Valve's 'unfair' comment about Metro Exodus on the Epic Store wasn't meant to incite gamers

(Image credit: Deep Silver)

The process of making Metro Exodus an Epic Games Store exclusive did not go especially smoothly. The big issue is that the game had been up for pre-purchase on Steam for quite awhile up to that point, and the move to the Epic Games Store seemed to leave those who had put their money down on it—and those who wanted to—out in the cold. 

A compromise was eventually reached where people who had already purchased the game on Steam would still get it there but it was a mess, and the reaction among some disappointed fans was predictably ugly. A message posted on the Metro Exodus Steam page seemed to exacerbate the upset by emphasizing that Valve—unlike "another PC store"—was on the side of gamers. 

"We think the decision to remove the game is unfair to Steam customers, especially after a long pre-sale period," it says. "We apologize to Steam customers that were expecting it to be available for sale through the February 15th release date, but we were only recently informed of the decision and given limited time to let everyone know."

But Valve business developer Nathaniel Blue recently told Kotaku that fanning the flames wasn't the intent of the message at all, and that it hasn't put up similar messages on the Steam pages of other games that have decided to go Epic exclusive because it didn't want to contribute to that kind of backlash again.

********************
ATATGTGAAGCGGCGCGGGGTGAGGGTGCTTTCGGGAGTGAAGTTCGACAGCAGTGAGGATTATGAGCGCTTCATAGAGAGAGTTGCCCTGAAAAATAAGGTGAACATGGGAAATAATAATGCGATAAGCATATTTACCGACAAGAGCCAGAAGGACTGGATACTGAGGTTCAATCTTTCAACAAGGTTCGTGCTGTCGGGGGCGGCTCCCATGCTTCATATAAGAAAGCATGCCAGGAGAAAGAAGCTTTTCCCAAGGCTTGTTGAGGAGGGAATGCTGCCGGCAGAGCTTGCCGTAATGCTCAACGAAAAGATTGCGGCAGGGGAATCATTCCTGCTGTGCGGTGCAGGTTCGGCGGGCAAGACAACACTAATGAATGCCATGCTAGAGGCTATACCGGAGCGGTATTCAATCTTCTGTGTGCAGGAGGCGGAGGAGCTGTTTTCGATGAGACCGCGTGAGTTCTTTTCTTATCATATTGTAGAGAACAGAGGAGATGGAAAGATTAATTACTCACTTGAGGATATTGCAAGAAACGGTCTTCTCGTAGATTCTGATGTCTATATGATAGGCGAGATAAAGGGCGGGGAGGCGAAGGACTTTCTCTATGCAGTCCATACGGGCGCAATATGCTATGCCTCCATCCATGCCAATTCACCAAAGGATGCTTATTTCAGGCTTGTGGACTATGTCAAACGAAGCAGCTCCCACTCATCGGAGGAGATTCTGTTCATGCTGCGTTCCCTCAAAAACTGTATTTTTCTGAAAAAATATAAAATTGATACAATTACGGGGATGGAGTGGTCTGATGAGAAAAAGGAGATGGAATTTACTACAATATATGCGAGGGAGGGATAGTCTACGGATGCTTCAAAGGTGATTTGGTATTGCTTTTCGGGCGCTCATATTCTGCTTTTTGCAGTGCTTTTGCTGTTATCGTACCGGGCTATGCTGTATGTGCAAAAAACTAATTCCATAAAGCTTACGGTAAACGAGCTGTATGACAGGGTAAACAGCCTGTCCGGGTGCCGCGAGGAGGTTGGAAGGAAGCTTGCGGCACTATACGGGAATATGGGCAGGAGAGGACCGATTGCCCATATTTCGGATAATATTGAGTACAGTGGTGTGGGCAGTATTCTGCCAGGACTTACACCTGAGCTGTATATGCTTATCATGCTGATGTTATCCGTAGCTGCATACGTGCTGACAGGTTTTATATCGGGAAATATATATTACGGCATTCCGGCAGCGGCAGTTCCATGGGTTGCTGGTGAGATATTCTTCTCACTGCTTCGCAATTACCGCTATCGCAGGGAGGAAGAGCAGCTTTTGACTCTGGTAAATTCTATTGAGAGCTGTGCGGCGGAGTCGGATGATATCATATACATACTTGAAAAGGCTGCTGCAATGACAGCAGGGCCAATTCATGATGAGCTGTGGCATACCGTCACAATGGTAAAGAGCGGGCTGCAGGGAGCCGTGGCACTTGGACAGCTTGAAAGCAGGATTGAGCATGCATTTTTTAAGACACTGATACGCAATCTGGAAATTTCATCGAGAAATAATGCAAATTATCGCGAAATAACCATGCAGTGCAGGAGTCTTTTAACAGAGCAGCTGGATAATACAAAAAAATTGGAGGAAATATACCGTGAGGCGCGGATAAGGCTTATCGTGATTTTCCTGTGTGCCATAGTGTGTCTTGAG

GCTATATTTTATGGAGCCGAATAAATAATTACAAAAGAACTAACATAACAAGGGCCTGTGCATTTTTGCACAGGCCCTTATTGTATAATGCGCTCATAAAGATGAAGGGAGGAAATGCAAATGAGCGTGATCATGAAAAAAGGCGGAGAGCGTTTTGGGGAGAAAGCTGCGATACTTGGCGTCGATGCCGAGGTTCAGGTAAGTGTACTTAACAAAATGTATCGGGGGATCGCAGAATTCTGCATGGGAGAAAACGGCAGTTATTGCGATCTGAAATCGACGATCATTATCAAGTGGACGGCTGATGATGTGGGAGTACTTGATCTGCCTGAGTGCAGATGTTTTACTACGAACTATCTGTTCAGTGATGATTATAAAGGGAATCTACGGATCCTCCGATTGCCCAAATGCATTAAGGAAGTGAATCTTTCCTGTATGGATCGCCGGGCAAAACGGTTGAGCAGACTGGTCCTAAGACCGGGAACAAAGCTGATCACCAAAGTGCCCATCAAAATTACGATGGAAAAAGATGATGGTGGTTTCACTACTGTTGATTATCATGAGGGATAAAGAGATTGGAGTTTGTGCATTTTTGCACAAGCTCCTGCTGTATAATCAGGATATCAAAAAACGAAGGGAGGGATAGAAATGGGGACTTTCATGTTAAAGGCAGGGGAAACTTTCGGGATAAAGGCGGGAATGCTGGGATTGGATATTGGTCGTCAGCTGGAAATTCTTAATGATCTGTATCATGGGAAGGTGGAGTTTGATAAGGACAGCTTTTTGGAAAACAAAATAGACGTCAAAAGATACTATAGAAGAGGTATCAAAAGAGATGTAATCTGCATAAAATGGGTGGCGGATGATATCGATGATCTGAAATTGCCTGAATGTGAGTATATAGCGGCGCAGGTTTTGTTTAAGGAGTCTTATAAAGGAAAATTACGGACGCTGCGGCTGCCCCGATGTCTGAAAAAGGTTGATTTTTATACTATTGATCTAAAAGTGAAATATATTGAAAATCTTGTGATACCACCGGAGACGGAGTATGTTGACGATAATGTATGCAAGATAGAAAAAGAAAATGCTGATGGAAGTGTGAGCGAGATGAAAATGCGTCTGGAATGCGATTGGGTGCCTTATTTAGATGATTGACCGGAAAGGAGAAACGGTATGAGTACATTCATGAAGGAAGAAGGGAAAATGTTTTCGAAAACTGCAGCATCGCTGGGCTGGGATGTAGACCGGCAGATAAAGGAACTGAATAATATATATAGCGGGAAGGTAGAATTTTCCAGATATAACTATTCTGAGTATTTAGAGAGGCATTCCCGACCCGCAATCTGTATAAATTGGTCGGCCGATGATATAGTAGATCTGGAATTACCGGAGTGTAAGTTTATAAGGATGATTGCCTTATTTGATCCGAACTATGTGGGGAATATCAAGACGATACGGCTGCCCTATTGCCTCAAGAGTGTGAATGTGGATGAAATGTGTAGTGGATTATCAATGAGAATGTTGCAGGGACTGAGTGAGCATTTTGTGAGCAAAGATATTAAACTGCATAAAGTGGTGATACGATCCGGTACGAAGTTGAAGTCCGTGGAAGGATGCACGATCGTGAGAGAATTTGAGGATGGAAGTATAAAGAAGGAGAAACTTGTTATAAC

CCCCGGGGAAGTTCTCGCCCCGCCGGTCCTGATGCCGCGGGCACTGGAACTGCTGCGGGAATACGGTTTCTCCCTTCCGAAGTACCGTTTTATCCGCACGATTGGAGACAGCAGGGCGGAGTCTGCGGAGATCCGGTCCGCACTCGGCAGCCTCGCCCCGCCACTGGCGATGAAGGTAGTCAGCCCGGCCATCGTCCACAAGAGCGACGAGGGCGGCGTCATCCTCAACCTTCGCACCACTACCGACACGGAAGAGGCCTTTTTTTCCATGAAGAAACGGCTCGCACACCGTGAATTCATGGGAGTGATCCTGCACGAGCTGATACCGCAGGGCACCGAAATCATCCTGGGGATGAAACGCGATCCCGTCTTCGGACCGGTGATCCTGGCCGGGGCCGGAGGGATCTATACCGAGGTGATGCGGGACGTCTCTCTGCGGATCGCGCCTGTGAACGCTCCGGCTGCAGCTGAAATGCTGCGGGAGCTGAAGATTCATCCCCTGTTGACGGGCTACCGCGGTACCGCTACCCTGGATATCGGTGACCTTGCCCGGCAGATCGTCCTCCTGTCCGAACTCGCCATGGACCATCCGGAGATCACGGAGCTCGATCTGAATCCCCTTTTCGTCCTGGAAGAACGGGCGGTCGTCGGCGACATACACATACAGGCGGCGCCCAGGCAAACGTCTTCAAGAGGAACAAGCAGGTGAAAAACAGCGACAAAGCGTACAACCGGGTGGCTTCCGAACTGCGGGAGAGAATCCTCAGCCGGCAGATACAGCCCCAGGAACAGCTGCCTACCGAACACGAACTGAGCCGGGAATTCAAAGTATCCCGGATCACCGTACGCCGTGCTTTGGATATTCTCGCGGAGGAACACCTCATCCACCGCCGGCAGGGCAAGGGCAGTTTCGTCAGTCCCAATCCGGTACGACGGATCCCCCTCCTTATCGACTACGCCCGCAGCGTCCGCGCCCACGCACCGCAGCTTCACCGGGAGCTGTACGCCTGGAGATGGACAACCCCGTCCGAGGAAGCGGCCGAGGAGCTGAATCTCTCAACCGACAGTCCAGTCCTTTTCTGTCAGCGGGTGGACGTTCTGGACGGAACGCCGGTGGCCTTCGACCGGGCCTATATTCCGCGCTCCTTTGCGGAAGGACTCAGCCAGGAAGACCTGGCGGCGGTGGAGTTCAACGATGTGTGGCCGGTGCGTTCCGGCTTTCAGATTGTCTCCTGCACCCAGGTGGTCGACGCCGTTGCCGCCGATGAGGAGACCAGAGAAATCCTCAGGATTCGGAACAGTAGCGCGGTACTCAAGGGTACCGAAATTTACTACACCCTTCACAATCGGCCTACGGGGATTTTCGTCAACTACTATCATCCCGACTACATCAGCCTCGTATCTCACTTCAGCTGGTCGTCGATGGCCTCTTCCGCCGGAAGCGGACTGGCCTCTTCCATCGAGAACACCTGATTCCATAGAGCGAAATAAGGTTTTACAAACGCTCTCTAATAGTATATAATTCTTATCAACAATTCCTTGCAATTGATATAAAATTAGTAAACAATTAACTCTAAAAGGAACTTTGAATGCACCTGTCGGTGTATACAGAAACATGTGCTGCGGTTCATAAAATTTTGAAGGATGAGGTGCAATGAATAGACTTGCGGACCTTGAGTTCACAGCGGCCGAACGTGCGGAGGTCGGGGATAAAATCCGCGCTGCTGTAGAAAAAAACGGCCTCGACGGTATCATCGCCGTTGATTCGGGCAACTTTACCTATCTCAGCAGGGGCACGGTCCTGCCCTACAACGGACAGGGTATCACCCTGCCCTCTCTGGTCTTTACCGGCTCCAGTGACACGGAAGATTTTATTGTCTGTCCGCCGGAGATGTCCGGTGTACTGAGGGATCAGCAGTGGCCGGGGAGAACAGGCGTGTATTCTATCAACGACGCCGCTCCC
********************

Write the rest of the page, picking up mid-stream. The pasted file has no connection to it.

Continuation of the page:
"In the future we didn’t continue to do that because our goal is not to upset the community or light anyone’s hair on fire," Blue said. "Our goal is to get developers close to customers, have a really valuable place for people to play games, and stay focused on that."

Regardless of the messaging, review bombs on Steam remain a problem. Valve had some success with anti-bombing measures rolled out earlier this year, and while Blue didn't say specifically that more changes are coming, he described Steam user reviews as "a work in progress." 

"We’re going to constantly work on reviews, because we want them to represent where games are at and the status of games as best as possible," he said. "If it doesn’t, then we’re like, 'There’s something wrong we can work on'."

Despite the apparent change of heart, Blue also said he wasn't sure that Valve would go back and change how it handled the Metro Exodus situation, even if it somehow could. It definitely doesn't appear inclined to: The message is still posted on the Exodus Steam page.

Andy Chalk

Andy has been gaming on PCs from the very beginning, starting as a youngster with text adventures and primitive action games on a cassette-based TRS80. From there he graduated to the glory days of Sierra Online adventures and Microprose sims, ran a local BBS, learned how to build PCs, and developed a longstanding love of RPGs, immersive sims, and shooters. He began writing videogame news in 2007 for The Escapist and somehow managed to avoid getting fired until 2014, when he joined the storied ranks of PC Gamer. He covers all aspects of the industry, from new game announcements and patch notes to legal disputes, Twitch beefs, esports, and Henry Cavill. Lots of Henry Cavill.